Continuing yesterday’s post – here is Alain De Botton, arguing for an instrumental use of art:
The idea that one might use art for a purpose, for “instrumental” reasons, tends to set off alarm bells. Art is not an instrument, comes the almost automatic reply. It shouldn’t be thought of as some kind of tool. It’s not a pill. It shouldn’t be asked to perform some specific function, especially something as egocentric as to cheer you up or to make you a more empathetic person. Art galleries aren’t chemists.
I couldn’t disagree more, Alain de Botton continues: If culture is to matter to us deeply, then it has to engage with our emotions and bring something to what one might call our souls. Art galleries should be apothecaries for our deeper selves.
I’m not sure of exactly what Laitinen’s picture bring to my soul. But spending time with art is amongst the most meaningful things I do in my life, even if it’s sometimes rather difficult to explain why.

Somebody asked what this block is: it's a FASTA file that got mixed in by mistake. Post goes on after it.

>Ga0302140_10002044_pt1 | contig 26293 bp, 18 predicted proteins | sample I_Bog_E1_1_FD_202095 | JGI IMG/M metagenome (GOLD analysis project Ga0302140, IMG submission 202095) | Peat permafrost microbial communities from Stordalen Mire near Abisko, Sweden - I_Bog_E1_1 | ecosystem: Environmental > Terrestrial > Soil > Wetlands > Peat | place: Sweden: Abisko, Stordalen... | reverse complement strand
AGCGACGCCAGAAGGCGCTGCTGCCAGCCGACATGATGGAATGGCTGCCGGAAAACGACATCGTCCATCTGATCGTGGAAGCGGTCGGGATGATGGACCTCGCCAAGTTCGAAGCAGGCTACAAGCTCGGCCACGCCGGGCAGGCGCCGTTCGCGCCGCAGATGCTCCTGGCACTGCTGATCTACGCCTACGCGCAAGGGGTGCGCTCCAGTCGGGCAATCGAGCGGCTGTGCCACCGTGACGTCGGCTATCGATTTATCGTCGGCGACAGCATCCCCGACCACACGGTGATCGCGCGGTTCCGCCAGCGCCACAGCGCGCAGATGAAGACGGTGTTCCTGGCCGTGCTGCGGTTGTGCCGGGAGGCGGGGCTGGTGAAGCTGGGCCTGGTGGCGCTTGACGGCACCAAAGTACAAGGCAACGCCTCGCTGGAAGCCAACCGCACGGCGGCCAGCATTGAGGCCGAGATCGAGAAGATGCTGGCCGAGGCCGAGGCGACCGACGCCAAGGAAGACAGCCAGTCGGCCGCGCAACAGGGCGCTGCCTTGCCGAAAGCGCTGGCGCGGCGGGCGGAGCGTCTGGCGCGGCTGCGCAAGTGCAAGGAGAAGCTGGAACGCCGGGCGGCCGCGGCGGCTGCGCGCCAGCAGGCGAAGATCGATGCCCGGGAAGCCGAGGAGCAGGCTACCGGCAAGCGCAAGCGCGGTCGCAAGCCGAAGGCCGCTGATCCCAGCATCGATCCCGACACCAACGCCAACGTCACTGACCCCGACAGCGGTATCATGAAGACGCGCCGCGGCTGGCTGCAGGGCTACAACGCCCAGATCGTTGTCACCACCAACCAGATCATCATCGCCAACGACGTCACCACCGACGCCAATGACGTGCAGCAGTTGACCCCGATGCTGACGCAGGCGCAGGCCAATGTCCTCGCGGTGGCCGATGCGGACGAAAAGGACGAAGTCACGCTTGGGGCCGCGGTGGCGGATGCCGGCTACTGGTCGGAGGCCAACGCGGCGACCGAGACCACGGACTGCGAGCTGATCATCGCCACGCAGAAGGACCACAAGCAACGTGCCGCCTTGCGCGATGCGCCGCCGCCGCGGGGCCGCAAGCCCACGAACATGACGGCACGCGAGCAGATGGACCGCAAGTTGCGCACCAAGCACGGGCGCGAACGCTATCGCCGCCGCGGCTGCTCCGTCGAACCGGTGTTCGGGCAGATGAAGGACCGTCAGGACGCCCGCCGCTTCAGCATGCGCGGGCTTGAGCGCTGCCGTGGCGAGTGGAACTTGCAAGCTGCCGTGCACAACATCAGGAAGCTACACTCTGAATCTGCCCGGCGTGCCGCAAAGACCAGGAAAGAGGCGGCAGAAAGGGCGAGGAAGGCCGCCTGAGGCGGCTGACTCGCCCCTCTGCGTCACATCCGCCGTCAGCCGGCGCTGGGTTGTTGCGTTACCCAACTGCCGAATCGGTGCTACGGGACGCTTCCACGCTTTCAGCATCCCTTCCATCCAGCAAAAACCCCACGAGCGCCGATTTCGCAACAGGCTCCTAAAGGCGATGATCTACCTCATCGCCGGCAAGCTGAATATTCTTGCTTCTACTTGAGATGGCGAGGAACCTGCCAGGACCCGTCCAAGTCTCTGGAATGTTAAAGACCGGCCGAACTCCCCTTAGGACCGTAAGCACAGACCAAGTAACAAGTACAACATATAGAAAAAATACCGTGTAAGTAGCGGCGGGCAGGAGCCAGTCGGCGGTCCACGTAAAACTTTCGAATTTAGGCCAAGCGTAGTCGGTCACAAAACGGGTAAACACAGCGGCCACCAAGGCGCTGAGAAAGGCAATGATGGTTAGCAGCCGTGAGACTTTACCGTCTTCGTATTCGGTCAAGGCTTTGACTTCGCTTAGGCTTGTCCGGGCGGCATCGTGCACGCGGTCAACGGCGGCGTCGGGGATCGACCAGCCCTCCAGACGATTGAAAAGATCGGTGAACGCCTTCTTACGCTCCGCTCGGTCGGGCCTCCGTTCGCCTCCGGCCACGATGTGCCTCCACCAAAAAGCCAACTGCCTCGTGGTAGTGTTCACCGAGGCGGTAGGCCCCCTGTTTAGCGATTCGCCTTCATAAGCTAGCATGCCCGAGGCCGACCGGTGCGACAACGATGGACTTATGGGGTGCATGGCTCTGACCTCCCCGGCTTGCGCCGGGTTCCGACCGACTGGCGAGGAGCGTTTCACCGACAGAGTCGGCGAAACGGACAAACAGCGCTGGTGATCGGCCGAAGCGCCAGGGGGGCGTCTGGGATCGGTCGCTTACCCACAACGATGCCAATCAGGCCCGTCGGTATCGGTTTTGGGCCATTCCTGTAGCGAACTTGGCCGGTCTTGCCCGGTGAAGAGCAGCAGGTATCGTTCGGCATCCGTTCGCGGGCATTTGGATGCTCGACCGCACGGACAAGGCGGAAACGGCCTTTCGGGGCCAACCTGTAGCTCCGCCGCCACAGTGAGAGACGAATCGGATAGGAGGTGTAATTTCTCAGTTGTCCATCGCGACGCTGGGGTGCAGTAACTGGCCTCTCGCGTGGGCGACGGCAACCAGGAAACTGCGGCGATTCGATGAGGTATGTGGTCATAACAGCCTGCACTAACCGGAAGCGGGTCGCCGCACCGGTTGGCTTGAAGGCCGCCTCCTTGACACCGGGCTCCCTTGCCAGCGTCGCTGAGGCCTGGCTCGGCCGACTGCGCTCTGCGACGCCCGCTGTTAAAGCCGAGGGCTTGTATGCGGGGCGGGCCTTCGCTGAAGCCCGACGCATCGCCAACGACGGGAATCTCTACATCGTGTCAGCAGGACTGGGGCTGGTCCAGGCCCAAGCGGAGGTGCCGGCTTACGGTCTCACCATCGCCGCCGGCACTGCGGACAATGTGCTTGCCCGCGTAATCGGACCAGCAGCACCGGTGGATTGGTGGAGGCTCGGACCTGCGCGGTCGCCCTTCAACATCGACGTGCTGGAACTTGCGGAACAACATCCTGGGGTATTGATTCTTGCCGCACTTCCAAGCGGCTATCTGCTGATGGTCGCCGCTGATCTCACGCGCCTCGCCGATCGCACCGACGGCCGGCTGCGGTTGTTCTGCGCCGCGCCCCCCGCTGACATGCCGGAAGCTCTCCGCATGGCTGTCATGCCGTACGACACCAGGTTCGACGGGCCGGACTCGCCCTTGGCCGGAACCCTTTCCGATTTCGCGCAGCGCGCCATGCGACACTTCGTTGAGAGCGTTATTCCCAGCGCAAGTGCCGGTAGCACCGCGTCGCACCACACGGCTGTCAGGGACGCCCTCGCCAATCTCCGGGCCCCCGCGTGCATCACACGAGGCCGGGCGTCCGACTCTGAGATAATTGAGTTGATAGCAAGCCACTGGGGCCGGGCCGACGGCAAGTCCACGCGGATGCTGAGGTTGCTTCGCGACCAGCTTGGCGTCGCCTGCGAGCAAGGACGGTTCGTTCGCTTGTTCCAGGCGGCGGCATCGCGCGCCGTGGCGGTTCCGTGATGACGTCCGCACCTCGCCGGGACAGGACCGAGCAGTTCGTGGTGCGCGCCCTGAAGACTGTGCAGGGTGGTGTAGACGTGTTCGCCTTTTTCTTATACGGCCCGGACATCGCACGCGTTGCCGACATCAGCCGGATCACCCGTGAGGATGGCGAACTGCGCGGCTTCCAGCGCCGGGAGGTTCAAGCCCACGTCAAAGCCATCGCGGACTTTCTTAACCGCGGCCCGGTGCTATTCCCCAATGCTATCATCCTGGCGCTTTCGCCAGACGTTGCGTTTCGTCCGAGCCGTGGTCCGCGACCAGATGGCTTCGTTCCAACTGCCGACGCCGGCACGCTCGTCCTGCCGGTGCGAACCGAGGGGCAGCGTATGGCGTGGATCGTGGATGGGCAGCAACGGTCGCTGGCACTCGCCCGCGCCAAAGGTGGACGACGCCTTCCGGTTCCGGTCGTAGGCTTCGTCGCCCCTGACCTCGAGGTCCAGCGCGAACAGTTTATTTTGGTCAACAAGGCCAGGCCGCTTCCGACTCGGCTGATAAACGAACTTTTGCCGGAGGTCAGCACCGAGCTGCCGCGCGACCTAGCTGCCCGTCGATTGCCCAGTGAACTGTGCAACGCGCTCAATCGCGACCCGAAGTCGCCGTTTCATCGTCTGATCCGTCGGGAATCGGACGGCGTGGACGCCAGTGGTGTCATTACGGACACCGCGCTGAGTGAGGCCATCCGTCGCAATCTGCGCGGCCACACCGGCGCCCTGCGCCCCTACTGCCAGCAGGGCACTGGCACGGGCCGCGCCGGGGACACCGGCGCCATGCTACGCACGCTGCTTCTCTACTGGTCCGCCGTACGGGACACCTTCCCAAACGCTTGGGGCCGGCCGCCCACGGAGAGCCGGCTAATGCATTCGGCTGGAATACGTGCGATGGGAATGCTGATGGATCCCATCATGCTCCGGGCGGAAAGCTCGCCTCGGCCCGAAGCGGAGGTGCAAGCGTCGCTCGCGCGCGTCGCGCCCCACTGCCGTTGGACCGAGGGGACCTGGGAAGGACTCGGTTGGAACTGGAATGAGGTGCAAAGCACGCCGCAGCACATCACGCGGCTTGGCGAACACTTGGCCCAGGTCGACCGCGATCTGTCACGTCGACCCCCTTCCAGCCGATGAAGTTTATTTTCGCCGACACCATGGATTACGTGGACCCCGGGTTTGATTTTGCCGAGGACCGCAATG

Art pleasure might be difficult to explain, but it’s still worth investigating: Maybe I love art because it’s a consolation to see people investing all their time and creativity in the strangest of projects? Maybe I love art because it reminds me that life isn’t a cost-benefit equation. Maybe I love art because it makes my everyday world more magical, unpredictable, and beautiful?
What about you? Can you tell me what kind of function – if any – art has in your life?